- Which is or that is?
- Should I use me or myself in a sentence?
- Is it grammatically correct to say me and someone?
- Which is correct Sally and me or Sally and I?
- When should you say yourself?
- Is John and myself grammatically correct?
- Is it Kathy and me or Kathy and I?
- What is grammatically correct John and me or John and I?
- Can you use me at the beginning of a sentence?
- Which is grammatically correct this is she or this is her?
- Which is correct sentence?
- Can you end a sentence with me?
- Is me and my husband grammatically correct?
- Is me and my mom grammatically correct?
- Which is correct Bob and I or Bob and me?
- Will and me or Will and I?
- Why is me and my friend wrong?
- What is the difference between me and myself?
Which is or that is?
In a defining clause, use that.
In non-defining clauses, use which.
Remember, which is as disposable as a sandwich bag.
If you can remove the clause without destroying the meaning of the sentence, the clause is nonessential and you can use which..
Should I use me or myself in a sentence?
Myself is a reflexive pronoun. It refers back to the subject of the sentence. Use myself instead of me when the object is the same person as the subject. In other words, use myself when you have already used I in a sentence, but you are still talking about yourself.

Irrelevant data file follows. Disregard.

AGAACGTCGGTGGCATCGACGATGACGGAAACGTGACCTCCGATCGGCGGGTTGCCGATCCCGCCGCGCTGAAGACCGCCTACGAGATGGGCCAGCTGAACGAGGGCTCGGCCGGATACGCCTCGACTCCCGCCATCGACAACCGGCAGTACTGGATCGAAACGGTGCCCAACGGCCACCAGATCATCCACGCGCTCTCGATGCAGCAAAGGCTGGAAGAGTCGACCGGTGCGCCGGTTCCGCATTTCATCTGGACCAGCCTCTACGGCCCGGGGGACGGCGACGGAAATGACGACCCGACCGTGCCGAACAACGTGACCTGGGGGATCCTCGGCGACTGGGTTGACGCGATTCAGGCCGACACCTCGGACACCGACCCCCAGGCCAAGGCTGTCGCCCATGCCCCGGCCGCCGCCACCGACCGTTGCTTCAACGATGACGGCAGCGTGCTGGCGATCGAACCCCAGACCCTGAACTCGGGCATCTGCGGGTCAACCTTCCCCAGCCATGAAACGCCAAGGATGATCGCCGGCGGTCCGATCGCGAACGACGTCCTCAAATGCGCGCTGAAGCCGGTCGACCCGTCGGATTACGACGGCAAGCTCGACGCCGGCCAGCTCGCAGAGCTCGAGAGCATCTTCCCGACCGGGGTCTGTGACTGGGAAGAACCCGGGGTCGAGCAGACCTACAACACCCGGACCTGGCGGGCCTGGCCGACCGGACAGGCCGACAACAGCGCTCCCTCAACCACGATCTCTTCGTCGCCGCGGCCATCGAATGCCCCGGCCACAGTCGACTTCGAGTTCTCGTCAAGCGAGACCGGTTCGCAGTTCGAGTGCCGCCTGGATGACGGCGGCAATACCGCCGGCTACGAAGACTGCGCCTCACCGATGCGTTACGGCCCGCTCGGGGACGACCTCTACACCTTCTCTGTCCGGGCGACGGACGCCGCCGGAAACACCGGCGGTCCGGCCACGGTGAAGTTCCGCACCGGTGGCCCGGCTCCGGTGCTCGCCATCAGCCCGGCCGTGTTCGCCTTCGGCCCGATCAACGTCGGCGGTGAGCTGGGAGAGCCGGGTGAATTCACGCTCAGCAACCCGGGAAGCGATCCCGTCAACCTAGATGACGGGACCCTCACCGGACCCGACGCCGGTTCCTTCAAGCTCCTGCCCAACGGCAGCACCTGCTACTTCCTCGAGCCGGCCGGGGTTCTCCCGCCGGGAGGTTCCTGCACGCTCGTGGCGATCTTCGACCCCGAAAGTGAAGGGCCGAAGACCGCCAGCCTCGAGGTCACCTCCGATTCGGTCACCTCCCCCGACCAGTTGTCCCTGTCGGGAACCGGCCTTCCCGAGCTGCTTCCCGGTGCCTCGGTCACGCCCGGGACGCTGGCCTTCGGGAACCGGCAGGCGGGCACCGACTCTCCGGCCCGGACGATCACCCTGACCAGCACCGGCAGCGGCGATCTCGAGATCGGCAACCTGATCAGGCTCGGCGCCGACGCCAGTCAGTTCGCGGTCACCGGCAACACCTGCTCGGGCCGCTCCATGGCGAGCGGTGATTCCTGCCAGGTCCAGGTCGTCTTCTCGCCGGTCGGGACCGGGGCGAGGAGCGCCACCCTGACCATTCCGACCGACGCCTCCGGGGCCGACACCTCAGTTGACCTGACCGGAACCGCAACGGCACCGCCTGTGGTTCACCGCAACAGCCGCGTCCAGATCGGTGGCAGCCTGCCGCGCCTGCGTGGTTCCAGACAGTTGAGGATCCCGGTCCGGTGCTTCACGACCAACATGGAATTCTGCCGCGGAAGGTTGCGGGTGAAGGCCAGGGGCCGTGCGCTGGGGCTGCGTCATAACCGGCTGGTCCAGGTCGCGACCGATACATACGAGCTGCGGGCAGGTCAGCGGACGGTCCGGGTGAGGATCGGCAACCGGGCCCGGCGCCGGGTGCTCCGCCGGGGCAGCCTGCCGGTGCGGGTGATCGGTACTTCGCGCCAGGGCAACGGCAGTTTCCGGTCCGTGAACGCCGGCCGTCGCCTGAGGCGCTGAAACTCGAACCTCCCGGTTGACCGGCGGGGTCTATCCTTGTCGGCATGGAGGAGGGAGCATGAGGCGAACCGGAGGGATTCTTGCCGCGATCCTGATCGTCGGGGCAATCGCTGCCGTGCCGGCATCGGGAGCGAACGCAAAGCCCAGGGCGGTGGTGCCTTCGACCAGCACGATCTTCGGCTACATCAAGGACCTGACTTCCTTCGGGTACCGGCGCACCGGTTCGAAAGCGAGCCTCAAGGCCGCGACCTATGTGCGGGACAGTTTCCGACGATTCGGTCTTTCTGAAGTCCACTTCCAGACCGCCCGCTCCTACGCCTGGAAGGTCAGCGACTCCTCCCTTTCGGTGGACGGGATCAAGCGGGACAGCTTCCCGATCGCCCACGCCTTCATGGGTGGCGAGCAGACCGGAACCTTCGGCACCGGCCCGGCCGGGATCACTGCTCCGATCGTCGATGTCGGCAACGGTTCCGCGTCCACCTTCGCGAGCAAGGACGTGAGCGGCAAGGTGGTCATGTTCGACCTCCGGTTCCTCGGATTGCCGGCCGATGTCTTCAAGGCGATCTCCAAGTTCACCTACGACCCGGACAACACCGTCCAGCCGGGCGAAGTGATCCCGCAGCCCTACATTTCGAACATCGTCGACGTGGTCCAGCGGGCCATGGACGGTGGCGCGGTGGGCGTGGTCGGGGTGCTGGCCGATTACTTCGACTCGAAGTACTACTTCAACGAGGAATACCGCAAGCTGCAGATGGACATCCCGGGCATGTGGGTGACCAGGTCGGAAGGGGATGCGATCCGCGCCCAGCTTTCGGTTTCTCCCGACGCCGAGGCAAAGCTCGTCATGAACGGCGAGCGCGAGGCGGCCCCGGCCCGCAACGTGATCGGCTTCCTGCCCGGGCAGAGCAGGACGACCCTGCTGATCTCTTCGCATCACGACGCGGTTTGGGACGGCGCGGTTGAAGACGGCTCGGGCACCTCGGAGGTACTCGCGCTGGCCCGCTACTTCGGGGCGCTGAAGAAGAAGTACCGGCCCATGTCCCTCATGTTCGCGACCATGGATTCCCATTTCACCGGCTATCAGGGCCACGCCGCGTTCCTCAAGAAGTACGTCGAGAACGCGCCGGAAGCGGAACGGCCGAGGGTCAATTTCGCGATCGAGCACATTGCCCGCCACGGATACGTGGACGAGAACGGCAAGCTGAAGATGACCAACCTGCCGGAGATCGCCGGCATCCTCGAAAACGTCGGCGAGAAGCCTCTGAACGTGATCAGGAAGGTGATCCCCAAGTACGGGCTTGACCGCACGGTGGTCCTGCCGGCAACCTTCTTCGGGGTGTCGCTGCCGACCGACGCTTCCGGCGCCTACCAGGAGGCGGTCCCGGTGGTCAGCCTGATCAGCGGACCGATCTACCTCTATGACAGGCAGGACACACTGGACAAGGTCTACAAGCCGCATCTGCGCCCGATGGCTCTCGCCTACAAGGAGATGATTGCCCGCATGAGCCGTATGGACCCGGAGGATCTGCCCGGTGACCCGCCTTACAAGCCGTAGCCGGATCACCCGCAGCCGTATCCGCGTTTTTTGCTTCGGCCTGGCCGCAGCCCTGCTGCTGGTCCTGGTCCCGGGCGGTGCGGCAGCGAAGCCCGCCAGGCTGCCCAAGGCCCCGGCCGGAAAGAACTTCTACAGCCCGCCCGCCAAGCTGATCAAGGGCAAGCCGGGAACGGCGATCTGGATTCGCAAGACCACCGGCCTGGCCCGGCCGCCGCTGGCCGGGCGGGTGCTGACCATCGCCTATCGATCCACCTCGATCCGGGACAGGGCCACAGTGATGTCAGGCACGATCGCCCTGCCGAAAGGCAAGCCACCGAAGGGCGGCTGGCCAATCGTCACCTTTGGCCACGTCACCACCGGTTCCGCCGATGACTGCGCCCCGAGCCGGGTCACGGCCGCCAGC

Is it grammatically correct to say me and someone?
It is the convention in English that when you list several people including yourself, you put yourself last, so you really should say “Someone and I are interested.” “Someone and I” is the subject of the sentence, so you should use the subjective case “I” rather than the objective “me”.
Which is correct Sally and me or Sally and I?
We use I when it is the subject of the sentence – the person doing the action. ✔ Sally and I went to the movies. Me (and us, him, her, you, and them) are also pronouns but they substitute for the object of the verb.
When should you say yourself?
Reflexive pronouns are always the object of a sentence, and “myself” is used as the objective pronoun when you are both the subject and the object of the sentence: “I (subject) wrote (verb) myself (reflexive objective pronoun) a note.”
Is John and myself grammatically correct?
“I” is correct. The speaker is the subject of the sentence, the one performing the action, and so you use the subject version of the pronoun. You use “me” when the speaker is the object, the person being acted on. … “Myself” is used to refer back to yourself if you’ve already mentioned yourself in a sentence.
Is it Kathy and me or Kathy and I?
If you’re talking about a compound subject (as opposed to object), the correct phrase is “Kathy and I”: Kathy and I told them. If me is used as a subject, it doesn’t really matter which way you decide to be wrong.
What is grammatically correct John and me or John and I?
Both are correct when used appropriately. “John and I,” the nominative form, is used as the subject of a sentence or the subject of a clause. “John and me,” the accusative or object form, is used as the object of a preposition or the direct or indirect object of a verb. “John and I gave him a book.”